Wednesday, 27 December 2006

Christmas treats for the birds

It is very mild here at the moment, very uncharacteristic for Scotland at Christmas! We have even missed some of the hard frosts here. As such the birds can be seen digging in the soil for food below my feeding stations – the blackbirds are the most noticeable in this. My daughters, aware of my increasing interest in the visiting birds, gave me Christmas parcels with a bird theme this year.

The picture above was taken today - in the middle of the afternoon. It shows a dull but relatively mild day. I took this picture to show the tree on the left – planted on Christmas day. It is a Cotoneaster Hybridus Pendulus– and was a Christmas parcel from my husband.

We thought it would give a bit more height and year round interest to this area - red berries in the winter and white blossom in spring. The birds very quickly have discovered it and use the post to look about and the branches as a stop over to the feeders or the ground. I’m sure they will be tempted by the berries when the snow and really cold snaps hit!

My youngest daughter gave me a new, small, feeding house and meal worms (frozen) which I filled it with – I have hung this tucked away on my arch beside my young pine tree where any falling food will rest and the birds can eat from there too. She also gave me a pack of fat balls and a small basket-woven roosting pocket (like the other two I already have). I hung the roosting pocket near the others and the fat balls from tree branches. My eldest daughter gave me a tiny niger (thistle) feeder, with a really tiny hole for the seeds to get out – I suspect this hole may increase as they feed from it! I hung this from a branch on my pine tree and I will watch with interest to see the goldfinches get any seed out.

A variety of birds have been visiting my garden over the last few days:

  • Blackbirds, chasing each other still – but really enjoying the sultanas I have thrown out for them. I scatter them out into the borders some days and they generally see me doing this and are quick to find them.
  • Robins, dunnocks and house sparrows have been visiting but I have noticed the robins more with fewer numbers of house sparrows – I suspect the house sparrows haven’t liked the change in my seed mix! I changed the mix to a no mess one that will reduce the weeds below the feeding stations. I haven’t fed the birds bread in a while so maybe that has had an effect too.
  • Goldfinches are out numbering the blue tits at the moment. Sunflower hearts are going down well with both at the moment – they are obviously smart knowing there is a higher level of energy in them! The Blue tits were also very quick to find the new fat balls hanging from tree branches – with one really smart one finding the meal worms!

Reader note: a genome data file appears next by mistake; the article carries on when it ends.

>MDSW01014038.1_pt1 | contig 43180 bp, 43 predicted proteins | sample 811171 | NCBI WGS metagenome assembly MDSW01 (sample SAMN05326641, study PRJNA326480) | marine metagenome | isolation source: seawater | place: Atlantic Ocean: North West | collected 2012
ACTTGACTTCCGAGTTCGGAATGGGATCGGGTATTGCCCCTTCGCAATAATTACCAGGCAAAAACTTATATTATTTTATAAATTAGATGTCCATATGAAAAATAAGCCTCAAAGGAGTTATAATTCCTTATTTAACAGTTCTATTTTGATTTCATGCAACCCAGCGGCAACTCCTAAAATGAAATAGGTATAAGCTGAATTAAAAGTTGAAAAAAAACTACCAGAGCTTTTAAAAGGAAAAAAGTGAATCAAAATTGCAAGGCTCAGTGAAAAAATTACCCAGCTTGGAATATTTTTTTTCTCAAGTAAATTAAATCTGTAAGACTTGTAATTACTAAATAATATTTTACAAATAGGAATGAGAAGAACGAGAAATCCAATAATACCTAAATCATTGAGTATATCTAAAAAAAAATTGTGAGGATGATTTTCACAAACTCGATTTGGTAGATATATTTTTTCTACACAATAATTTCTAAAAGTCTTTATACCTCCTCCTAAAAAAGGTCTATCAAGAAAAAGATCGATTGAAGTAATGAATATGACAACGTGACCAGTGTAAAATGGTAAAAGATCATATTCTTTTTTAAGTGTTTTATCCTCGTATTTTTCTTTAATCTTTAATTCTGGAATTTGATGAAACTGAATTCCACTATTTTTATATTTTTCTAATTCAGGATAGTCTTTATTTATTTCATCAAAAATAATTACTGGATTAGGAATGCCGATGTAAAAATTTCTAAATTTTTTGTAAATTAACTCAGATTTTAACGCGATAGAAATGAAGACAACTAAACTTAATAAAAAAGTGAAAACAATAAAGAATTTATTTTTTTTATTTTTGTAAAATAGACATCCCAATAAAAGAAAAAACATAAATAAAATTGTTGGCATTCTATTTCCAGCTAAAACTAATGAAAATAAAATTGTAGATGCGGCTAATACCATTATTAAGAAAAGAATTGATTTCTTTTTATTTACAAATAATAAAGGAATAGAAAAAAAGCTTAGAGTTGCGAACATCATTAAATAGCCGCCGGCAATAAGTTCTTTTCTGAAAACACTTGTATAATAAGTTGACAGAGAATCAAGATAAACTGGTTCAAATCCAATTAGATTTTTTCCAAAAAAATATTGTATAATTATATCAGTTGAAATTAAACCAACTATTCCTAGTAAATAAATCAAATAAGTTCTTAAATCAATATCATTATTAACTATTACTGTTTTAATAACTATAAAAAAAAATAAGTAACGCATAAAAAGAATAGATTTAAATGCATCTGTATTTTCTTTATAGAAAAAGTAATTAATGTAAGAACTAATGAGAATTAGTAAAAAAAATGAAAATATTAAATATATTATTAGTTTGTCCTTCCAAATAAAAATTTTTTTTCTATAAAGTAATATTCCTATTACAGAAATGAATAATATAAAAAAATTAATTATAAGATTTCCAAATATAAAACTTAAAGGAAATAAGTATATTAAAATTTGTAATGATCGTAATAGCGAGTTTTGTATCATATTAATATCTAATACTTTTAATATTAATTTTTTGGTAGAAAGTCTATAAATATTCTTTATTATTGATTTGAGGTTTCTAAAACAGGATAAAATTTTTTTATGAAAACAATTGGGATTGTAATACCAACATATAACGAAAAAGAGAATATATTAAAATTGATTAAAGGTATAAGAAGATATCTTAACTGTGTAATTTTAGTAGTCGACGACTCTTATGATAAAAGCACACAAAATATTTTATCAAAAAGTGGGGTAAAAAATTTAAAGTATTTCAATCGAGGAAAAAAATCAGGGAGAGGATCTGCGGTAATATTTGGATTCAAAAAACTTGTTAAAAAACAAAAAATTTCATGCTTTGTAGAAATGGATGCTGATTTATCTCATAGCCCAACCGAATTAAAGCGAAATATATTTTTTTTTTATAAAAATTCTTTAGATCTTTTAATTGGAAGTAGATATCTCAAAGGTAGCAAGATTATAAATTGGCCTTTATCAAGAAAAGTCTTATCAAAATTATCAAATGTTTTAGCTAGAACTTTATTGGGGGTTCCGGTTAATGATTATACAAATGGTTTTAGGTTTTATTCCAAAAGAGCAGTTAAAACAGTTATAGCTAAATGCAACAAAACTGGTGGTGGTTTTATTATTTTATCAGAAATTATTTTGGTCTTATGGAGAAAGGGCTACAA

• Chaffinches are visiting a lot more now and I am noticing a few pairs. They were the first birds I noticed using my new tree as a resting spot – within 10 mins of it being planted. They seem to like the peanuts and the sunflower hearts and are often on the ground below the sunflower heart feeders although seem a bit shyer at the feeders themselves.
  • Starlings are invading the feeders in groups. They do like the fat balls and with their long sharp beaks bring up the balls quite quickly and they fall to the ground. I have noticed they are also a tad partial to the sunflower hearts too and take over the feeding station that has them.
  • The Sparrowhawk had not been spotted in a while although I do not expect it has forgotten where my garden is! Perhaps the absence of large numbers of house sparrows is a factor. I said ‘had not been spotted’ – it has just flown by and perched itself on a neighbours tree and is looking about. No birds were at my feeders so off it went to find its supper elsewhere!!

The pictures above show the first time we were able to identify our visiting bird of prey- the sparrowhawk. They were taken after it stunned itself on my window.

It took a moment to stand up – long enough for me to grab a camera and take a few pics as you will see below. It seemed to hurt its leg and could initially only fly as far as the top of my bird table – shame!!! Needless to say after perching there for a while the birds didn’t come to the feeders for almost two hours.

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